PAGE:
To anticipate future economic policy, you must understand the policy weapons available, as well as

the character and intent of the men in crucial positions of power. In the United States, the most fundamental policy weapons are taxes, the level and method of funding deficit spending, the Federal Reserve Boards control of money and credit, and specific laws restricting production and trade. Th e chief personalities to observe are the President, the Fed Chairman, the Secretary of the Treasury, and key Congressional leaders. By understanding first what these men can do, and then anticipating what they might do based on their view of the nature of human beings, you can position yourself to profit from future govemment action.

Analyzing effects is much simpler than anticipating new policy. As Adam Smith put it in his book. The Wealth of Nations:

That state is opulent where the necessaries and conveniences of life are easily come at. ... To talk of the wealth of nations is to talk of the abundance of its people. Therefore, whatever policy tends to raise the market price diminishes public opulence and the wealth of the state, and hence it diminishe s the necessaries and happinesses of people.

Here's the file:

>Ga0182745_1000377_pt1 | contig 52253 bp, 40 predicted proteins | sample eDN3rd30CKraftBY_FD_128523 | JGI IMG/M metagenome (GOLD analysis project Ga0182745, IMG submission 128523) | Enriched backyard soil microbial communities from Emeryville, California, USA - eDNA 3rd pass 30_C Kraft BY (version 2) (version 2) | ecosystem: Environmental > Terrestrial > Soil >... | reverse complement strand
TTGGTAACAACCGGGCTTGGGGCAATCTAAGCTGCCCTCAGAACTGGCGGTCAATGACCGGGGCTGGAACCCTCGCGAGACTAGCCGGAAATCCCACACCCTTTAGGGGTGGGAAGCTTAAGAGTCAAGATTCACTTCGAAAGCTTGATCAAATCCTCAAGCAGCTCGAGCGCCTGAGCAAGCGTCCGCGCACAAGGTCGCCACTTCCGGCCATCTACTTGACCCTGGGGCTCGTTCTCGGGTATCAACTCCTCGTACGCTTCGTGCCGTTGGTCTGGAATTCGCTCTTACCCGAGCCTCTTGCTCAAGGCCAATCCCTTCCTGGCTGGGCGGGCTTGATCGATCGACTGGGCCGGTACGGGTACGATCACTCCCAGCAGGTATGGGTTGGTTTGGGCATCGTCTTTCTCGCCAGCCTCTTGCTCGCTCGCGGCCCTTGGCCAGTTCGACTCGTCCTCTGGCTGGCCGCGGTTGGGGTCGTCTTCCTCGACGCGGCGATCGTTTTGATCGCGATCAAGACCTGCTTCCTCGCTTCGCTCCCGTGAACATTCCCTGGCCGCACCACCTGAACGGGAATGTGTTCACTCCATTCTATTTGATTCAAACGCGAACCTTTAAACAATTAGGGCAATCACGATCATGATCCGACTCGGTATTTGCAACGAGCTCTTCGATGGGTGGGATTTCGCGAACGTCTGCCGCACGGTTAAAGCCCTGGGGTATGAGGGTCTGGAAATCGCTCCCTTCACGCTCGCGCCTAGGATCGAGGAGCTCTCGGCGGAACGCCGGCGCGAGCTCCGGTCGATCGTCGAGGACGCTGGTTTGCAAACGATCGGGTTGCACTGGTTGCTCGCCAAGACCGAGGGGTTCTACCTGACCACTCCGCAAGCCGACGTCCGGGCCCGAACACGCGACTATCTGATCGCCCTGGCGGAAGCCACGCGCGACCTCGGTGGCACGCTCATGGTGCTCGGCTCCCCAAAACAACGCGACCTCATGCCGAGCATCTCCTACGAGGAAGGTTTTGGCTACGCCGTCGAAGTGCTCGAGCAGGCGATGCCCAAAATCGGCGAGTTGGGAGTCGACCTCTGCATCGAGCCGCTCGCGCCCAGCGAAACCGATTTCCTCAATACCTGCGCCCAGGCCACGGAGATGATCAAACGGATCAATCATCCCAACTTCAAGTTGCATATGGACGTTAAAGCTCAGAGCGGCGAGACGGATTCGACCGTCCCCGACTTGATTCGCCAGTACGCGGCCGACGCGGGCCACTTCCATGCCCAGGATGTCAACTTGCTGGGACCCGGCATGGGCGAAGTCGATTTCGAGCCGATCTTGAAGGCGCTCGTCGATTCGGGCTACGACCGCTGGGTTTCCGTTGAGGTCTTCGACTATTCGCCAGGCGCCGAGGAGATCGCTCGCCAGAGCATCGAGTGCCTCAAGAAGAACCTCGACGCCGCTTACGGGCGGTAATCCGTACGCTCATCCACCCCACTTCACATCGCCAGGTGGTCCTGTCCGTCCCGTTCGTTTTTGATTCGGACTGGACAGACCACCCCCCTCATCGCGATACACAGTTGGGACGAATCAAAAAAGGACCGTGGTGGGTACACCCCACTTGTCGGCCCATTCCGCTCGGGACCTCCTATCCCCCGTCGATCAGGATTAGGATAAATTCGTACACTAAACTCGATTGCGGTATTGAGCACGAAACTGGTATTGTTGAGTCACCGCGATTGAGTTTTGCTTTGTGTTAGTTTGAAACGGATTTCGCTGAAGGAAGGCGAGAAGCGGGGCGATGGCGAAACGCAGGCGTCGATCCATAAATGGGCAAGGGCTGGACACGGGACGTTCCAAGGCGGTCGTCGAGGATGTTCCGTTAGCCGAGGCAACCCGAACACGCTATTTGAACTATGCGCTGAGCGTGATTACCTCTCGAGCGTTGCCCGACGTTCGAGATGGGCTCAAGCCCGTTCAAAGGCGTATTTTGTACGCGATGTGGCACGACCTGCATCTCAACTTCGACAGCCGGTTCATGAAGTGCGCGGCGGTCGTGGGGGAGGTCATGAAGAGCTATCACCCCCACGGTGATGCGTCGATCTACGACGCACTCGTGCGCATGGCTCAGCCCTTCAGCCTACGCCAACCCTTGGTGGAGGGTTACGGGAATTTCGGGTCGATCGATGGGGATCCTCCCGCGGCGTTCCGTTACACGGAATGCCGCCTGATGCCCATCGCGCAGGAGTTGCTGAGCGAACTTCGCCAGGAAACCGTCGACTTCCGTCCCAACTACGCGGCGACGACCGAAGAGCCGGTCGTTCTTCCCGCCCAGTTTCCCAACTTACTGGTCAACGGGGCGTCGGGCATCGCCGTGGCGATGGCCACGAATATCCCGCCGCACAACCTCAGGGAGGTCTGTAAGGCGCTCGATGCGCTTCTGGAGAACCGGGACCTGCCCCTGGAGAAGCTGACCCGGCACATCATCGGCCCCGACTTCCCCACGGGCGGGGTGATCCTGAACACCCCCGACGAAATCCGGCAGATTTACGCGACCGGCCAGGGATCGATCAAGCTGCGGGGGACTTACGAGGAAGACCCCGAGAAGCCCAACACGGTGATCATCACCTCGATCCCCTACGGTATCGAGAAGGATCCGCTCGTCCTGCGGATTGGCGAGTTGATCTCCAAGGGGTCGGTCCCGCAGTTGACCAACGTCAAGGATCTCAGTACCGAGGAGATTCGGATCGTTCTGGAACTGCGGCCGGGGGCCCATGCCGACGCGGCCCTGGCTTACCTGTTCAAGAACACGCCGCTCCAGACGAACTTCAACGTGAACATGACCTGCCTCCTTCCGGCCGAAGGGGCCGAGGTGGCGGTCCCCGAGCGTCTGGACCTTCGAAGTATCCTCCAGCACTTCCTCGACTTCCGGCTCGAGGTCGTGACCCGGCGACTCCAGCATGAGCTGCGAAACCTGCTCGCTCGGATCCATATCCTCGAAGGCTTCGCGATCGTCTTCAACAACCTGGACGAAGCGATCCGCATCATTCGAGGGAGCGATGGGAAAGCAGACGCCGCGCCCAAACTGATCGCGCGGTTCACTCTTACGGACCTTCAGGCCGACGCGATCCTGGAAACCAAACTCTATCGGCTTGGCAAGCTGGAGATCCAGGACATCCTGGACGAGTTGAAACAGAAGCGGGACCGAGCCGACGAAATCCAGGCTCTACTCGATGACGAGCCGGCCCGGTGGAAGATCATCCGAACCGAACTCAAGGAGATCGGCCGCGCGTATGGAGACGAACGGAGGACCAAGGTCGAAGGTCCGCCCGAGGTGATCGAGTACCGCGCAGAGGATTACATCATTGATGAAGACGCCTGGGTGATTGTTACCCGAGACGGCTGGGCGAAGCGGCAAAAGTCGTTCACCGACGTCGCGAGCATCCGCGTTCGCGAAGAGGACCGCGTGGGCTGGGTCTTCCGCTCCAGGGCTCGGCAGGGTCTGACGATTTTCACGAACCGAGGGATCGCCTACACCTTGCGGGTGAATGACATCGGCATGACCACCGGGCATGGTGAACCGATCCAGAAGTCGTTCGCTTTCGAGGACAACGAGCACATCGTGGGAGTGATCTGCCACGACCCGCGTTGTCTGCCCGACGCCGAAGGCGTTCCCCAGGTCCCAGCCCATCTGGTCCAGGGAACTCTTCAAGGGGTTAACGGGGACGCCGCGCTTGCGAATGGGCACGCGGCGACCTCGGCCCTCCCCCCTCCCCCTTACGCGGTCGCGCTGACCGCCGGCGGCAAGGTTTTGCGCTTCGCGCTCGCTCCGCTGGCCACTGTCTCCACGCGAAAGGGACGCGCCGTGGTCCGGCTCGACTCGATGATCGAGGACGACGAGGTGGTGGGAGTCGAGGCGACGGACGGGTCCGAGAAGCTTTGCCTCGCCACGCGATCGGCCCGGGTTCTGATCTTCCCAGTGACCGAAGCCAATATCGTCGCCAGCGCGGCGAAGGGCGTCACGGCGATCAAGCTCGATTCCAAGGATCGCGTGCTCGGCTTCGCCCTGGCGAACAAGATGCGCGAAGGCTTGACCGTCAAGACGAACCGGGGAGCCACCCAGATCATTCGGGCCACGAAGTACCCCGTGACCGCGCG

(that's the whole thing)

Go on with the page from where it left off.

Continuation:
Govemment interference in the economy has consequences directed by distinctly market principles. One simple principle is: Price controls cause shortages, and price supports cause surpluses. For example, when Ronald Reagan was elected in 1980, the domestic oil production industry was enjoying a govemment-stimulated boom brought about by tariffs on imported oil, an artificial shortage induced by the OPEC cartel, and a complex system of price controls and tax benefits created by the Carter Administration which put a price limit on "old oil" but let the price of newly produced oil float. There was a drilling frenzy everyone was speculating on oil wells. ~

After his election, Reagan announced a plan to deregulate th e oil industry. Shortly thereafter, I got a call from a stock broker friend of mine who urged me to buy Tom Brown, an over-the-counter oil stock that had enjoyed a mercurial rise

from $2 a share to about $68 a share. I told him, "Jimmy, its over for the oil industry; I might want to short that stock." He pleaded with me not to short it because Tom Brown was a friend of his, so I didnt, but I did short many other oil stocks.